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review 2017-07-15 17:10
HUS'ABARON: The Warlord's Reluctant Bride (Sky Protectors Book 2) by Clara Hart Review
Alien Romance: HUS'ABARON: The Warlord's Reluctant Bride (Sky Protectors Book 2) - Clara Hart

His warriors want her dead, the Council wants her dead, in fact, his entire planet wants this uninvited visitor dead for good…

He turns to the rest of his men. They all await his command, and why wouldn't they? He is not just Abaron, not even H'Abaron. He is Hus'Abaron, he is the High Hador, the Great Hunter, Lord of Hunters, and he answers only to the Council, and sometimes not even to them.

Yet Hus'Abaron doesn’t understand why he would stop at nothing to protect this earthling and claim her as his bride.





Sigh. This book had a lot of promise but fell flat. Hard.


The writing was actually a nice mix of show and tell with good dialogue and smart main characters.  The plot of a science fiction romance staple of stranded on a planet meet a new culture but I love that. 


A fated mate romance, yes, but not insta love on the part of the heroine. The heroine is a linguist anthropologist and we get to actually see her be a genius (as opposed to being told how intelligent a character is with no evidence at all) and interpret  the world through these lenses. Awesome! 


The hero is reasonable and interesting. 


So, what happened. Oh the strangest of typos everywhere. It feels like scanning errors. The cover doesn't look anything like the hero is suppose to look. 


But mainly, the book just gets to a certain point in the romance, they are together, and it quits. The world building ends and there is really so much story to go but it runs out of stream. Sad and frustrated. 



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review 2016-06-22 12:39
Interesting but even book that would be better as a magazine long-read.
The Language of Food: A Linguist Reads the Menu - Dan Jurafsky

Why do menus or TV ads always use buzzwords to make foods sound better (juicy cuts of steak, fresh vegetables, locally-sourced products, etc.)? What's the origins of ketchup? Why do we propose a toast?


Author Jurafsky proposes to take the reader though the origins and histories of foods. Some of it is quite interesting (the origins of ketchup for example) or looking at how someone could/should look at a menu for the quality or expense of the eatery. However, a lot of it really isn't.


There isn't a lot here that really couldn't have been condensed into a magazine long-read. And it could have been edited much better. As noted elsewhere, "San Francisco" is misspelled (with another "s" vs. a "c" in the middle). His wife Janet is mentioned but it's not clear who she is at the first mention and seems like a rando name dropped into the text. The writing seems disjointed and while some of the information is really interesting (the origins of ketchup) the writing really isn't very good. It almost feels like more than one hand wrote this and everything was combined together in a sloppy effort to make a coherent narrative.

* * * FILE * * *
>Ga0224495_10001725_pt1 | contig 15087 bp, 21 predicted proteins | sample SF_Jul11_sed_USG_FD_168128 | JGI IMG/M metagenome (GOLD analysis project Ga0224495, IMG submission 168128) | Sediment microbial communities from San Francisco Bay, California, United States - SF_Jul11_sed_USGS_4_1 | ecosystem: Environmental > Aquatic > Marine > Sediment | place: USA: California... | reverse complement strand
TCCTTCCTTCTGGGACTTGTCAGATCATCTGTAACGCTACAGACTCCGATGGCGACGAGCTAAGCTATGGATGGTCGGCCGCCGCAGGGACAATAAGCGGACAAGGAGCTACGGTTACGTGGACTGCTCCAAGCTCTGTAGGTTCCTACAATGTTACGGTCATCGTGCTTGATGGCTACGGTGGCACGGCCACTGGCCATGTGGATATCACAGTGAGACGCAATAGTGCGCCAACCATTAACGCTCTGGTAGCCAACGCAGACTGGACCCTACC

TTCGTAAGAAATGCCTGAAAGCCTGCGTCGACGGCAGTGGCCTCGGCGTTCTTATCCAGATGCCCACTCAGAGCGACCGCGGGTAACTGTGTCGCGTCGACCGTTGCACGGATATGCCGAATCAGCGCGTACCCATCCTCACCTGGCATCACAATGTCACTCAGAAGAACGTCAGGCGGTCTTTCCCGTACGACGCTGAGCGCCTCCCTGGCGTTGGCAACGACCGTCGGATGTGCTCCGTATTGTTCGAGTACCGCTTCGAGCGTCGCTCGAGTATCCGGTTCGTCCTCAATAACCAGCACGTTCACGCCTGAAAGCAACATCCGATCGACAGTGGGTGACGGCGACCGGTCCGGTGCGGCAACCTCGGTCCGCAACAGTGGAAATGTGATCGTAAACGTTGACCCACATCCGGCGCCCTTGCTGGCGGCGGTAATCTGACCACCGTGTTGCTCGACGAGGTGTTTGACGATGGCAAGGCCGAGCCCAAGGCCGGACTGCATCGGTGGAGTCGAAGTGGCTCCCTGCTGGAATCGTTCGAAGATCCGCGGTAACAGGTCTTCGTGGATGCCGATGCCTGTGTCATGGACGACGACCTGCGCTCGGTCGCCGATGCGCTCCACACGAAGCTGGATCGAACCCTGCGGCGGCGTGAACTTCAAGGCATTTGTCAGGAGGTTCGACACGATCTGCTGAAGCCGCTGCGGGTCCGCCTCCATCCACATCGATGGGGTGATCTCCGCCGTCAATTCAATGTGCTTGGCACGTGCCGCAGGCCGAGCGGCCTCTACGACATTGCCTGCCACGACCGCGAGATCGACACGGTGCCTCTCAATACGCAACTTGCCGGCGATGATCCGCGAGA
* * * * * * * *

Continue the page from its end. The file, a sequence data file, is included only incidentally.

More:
Some of the information (such as the menu tricks) can also be found elsewhere. The idea overall was a good one but Jurafsky definitely didn't quite get there. I bought this as a bargain book but I'd recommend you get this at the library if you're really interested. It's not a keeper and is more of a book to skim than a good source to keep on hand.

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review 2015-06-05 19:15
Local Custom
Local Custom - Steve Miller,Sharon Lee

This is a great story with a lot of subtle layers.

It is at it's base a love story. A rather intense love story.

But then you add in some intercultural challenges. Er Thom is an heir of the prime clan on the planet Liaden. Anne is a simple scholar from Earth. They meet and have an intense relationship for a bit before he must leave Earth to continue on with his life and the duty of his station on his planet. Both Er Thom is drawn back to Anne, unable to forget her. As they reconnect he and Anne struggle with doing what is right for both of them and their child. But Er Thom has the added fillip of needing to fulfill the necessary obligation to his line, his clan and his honor.

Include a dash of soapy goodness. It is a secret baby plot! They have a child together. As per her 'local custom' she gives the child his father's surname. When Er Thom discovers he is a father, he has an obligation to make sure his child is acknowledged by his clan on his planet as per his 'local custom.' But they are unsuited as the Liadens generally look down on Terrans. And his mother is NOT pleased with his jumped up girlfriend. There are some a few great confrontational scenes that could be worthy of any glitzy soap.

Finish it up with some solid world-building. We learn a lot about the Liaden culture and peoples through their language. Anne is a linguist and she understands how the Liadens communicate and many of the nuances in their language are integral in how the society interacts. But even so, she manages to miss some cues and this causes some misunderstandings between her and Er Thom. I loved that the author used language as the way to convey the cultural differences between Er Thom and Anne. It was an elegant way to introduce a system.